• To carry on with the theme of DNA, I thought today we would talk about a process downstream from PCR – Sequencing! Sequencing is the process of determining the order of the four base pairs in a DNA strand. There are three primary methods of DNA sequencing: Sanger sequencing, Next-generation sequencing, and third generation sequencing methods.


    Sanger sequencing was the first major breakthrough in reliable DNA sequencing. Developed in 1977 by Frederick Sanger, Sanger sequencing relies on a method called chain termination. Sanger sequencing shares some similarities to PCR. Like PCR, Sanger sequencing requires A DNA template, a primer, and DNA polymerase. However unlike PCR, Sanger sequencing uses only one primer which is complimentary to the forward strand of the template DNA. Therefore, the DNA polymerase will only amplify the main strand – since DNA strands are complimentary we only need to know the sequence of one strand, so this is not a problem. Another difference is that all amplification is directly from the template DNA, so you have linear amplification instead of the exponential amplification you get with PCR. The chain termination that occurs in Sanger sequencing is what allows us to determine the sequence. In addition to deoxynulceotides (dNTPs), dideoxynucleotides (ddNTPs) are added to the reaction. ddNTPs lack the 3’-hydroxyl (3’-OH) that is required to form a bond between two nucleotides, so anywhere a ddNTP is incorporated into the growing strand, elongation will stop and the DNA chain will terminate. Sometimes the ddNTP includes a label for easier detection, either radioactive or fluorescent, which helps with automation of the process. To carry out Sanger sequencing, you must perform four separate reactions to amplify the DNA. Each reaction contains all four dNTPs, the DNA polymerase, and only one type of ddNTP. So in a reaction where only ddATP was used, you will get a mixture of DNA fragments of various length and all the DNA fragments produced will end in adenosine. Once you have done this with all four ddNTPs, you separate the fragments by electrophoresis. Electrophoresis will separate the fragments based on size, giving you a range of products ordered by size and terminated in an A, T, G, or C – so you can read the sequence. Here is a video from Thermo Fisher Scientific about how this process can be automated by using a method called capillary electrophoresis and fluorescently tagged ddNTPs for detection of the DNA fragments. Sanger sequencing allows you to read up to 1,000 bases at a time. Although newer sequencing methods have emerged which are better at dealing with longer sequences, Sanger sequencing is still used today. It is often used for small sequencing projects and is also the gold-standard when comparing newer sequencing methods.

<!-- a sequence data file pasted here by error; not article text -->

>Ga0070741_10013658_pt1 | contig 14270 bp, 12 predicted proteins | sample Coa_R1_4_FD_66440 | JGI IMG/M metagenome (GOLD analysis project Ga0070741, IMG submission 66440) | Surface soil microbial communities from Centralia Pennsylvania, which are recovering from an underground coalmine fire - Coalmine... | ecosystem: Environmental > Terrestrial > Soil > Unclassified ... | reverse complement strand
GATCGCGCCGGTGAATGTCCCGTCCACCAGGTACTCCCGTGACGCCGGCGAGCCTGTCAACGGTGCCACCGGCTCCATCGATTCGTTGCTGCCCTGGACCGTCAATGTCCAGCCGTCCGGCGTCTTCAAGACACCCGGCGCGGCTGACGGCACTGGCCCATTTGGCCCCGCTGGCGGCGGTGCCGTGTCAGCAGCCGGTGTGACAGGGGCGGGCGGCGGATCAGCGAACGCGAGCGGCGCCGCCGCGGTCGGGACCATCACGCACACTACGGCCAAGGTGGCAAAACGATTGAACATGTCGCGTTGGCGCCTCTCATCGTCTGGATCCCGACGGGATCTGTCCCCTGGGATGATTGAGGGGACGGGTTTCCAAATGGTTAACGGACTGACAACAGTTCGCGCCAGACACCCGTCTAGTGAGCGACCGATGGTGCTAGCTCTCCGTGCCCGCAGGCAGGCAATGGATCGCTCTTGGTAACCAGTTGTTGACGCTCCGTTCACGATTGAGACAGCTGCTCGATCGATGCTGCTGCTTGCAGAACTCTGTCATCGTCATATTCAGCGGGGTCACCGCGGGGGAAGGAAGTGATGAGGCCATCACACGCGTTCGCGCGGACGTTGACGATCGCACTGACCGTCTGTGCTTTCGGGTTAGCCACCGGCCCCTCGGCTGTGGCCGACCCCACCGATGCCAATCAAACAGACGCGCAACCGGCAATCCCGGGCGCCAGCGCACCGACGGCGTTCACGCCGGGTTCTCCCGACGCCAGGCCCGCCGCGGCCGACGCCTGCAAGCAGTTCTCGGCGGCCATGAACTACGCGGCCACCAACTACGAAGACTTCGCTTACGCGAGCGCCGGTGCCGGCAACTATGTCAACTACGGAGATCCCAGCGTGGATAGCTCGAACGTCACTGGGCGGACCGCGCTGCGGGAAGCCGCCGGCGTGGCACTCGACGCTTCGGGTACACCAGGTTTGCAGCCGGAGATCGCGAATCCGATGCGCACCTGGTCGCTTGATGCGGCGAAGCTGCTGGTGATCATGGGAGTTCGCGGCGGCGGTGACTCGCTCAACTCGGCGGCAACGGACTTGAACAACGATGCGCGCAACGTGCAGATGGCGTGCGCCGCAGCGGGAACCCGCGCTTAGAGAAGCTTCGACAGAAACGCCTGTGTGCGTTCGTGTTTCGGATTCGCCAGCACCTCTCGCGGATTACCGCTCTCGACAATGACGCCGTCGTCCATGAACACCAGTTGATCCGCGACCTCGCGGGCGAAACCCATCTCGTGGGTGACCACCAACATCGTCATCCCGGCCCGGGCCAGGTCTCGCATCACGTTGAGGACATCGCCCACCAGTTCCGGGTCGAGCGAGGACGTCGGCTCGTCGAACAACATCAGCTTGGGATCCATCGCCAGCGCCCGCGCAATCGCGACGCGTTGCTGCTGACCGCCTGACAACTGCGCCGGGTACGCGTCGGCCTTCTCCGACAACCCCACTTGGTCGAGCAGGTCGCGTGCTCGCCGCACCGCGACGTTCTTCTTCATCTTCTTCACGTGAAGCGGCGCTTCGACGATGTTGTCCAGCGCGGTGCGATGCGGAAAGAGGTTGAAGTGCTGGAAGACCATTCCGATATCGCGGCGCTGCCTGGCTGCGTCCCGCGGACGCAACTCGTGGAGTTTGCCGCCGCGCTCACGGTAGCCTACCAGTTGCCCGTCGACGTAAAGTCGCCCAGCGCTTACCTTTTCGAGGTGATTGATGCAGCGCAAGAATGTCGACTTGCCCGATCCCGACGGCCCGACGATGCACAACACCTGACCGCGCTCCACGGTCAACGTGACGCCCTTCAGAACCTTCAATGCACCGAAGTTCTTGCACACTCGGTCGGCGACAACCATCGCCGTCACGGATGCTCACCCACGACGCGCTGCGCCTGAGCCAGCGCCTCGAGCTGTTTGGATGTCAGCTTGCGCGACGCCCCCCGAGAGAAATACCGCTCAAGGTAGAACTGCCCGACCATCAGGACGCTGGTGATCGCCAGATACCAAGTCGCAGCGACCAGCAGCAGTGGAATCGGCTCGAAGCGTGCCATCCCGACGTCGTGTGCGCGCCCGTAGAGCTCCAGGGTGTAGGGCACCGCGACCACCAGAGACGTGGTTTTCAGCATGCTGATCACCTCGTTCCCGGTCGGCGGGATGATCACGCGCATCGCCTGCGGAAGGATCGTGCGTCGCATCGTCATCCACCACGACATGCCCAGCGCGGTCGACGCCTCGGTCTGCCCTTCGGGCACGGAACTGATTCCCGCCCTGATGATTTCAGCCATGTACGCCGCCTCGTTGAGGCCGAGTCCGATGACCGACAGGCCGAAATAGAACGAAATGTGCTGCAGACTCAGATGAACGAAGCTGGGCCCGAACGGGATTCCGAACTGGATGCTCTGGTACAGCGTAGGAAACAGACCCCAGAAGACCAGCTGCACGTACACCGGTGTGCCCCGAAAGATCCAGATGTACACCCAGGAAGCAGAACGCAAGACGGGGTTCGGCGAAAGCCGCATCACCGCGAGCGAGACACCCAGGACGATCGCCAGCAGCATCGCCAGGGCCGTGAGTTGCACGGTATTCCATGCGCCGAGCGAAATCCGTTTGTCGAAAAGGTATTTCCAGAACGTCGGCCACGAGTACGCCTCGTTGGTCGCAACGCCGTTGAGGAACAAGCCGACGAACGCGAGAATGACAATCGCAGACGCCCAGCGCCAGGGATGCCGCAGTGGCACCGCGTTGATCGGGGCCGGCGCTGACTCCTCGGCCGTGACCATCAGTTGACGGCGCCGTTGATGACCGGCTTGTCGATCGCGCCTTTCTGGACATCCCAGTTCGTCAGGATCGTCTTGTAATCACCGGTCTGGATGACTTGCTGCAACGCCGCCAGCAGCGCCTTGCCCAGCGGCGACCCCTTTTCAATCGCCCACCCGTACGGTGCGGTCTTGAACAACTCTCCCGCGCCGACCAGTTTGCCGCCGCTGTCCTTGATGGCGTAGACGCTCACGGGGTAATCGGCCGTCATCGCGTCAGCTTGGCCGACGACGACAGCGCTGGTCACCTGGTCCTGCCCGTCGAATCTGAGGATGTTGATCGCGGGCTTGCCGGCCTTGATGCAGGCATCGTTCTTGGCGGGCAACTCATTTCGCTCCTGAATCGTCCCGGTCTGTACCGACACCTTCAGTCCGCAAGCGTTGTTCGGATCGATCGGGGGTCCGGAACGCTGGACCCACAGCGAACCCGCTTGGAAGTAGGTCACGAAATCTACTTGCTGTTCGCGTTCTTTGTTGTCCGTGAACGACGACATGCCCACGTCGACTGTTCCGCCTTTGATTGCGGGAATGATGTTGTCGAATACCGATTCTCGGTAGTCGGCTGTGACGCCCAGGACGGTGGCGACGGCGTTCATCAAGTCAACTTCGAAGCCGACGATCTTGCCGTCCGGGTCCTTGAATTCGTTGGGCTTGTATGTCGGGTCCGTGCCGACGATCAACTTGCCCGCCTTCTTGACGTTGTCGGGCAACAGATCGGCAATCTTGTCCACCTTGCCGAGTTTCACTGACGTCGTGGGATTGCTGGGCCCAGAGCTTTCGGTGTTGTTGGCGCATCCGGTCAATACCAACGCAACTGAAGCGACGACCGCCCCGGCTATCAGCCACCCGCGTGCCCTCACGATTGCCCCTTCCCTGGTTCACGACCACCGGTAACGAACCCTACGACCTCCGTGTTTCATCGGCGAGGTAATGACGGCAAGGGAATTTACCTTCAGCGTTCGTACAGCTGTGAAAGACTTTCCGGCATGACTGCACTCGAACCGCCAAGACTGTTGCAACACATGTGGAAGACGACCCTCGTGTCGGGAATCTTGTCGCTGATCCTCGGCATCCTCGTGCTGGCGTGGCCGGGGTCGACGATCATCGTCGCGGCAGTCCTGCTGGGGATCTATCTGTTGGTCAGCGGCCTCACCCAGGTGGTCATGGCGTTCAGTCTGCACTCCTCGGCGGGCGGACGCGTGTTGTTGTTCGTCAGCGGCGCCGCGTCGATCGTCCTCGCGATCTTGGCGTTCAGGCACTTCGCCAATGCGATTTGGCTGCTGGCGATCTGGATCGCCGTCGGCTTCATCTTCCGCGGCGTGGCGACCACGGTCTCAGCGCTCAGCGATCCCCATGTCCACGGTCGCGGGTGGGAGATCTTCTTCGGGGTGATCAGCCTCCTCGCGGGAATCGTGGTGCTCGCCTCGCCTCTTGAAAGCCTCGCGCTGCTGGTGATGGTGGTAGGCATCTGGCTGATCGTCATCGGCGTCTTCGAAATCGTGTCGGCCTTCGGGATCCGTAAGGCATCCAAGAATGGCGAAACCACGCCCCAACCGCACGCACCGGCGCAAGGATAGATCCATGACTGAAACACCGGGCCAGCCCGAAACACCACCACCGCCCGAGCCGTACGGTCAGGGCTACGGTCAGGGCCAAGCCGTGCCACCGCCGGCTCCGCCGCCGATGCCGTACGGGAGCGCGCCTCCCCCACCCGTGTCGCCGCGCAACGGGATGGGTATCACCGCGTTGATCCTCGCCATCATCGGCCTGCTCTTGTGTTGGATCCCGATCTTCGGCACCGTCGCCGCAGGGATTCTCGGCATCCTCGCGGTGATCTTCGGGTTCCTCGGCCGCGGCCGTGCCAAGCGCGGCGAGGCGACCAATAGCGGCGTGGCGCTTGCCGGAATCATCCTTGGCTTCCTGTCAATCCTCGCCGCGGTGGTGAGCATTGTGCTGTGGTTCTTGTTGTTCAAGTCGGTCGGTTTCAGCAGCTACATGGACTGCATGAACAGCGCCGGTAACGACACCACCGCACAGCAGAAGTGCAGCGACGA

Next-generation sequencing, abbreviated NGS and developed in the 2000s, allows sequencing of much longer sequences – even an entire genome – in one sequencing run. To do this though, NGS doesn’t actually sequence the entire piece in one reaction; it sequences many small pieces simultaneously on microfluidic devices or beads on chips, then puts the information together. The first step in NGS is to break up the target DNA into small fragments – creating what is called a sequencing library. The sequence is broken up randomly, with overlaps between fragments. Small sequences call adaptors are added to the ends of the DNA fragments. The adaptors generally help the DNA move through the device and also act as primers for DNA amplification. The library is amplified to improve signal and processed in different ways depending on the NGS method being used. Each fragment in the library is then amplified again and read simultaneously – the reading process depends on the method. One company called Illumina does this by using fluorescently tagged nucleotides and detecting them with a camera as they are incorporated into the growing strand. Another method, called Ion torrent, detects changes in pH as the nucleotides are incorporated into the growing strand. The process of sequencing as the strand is being polymerized is called sequence by synthesis. Each signal that is detected is called a base call. A computer program interprets the base calls and then assembles the entire sequence based on overlap. NGS is generally faster and cheaper than Sanger sequencing and has made sequencing much more accessible.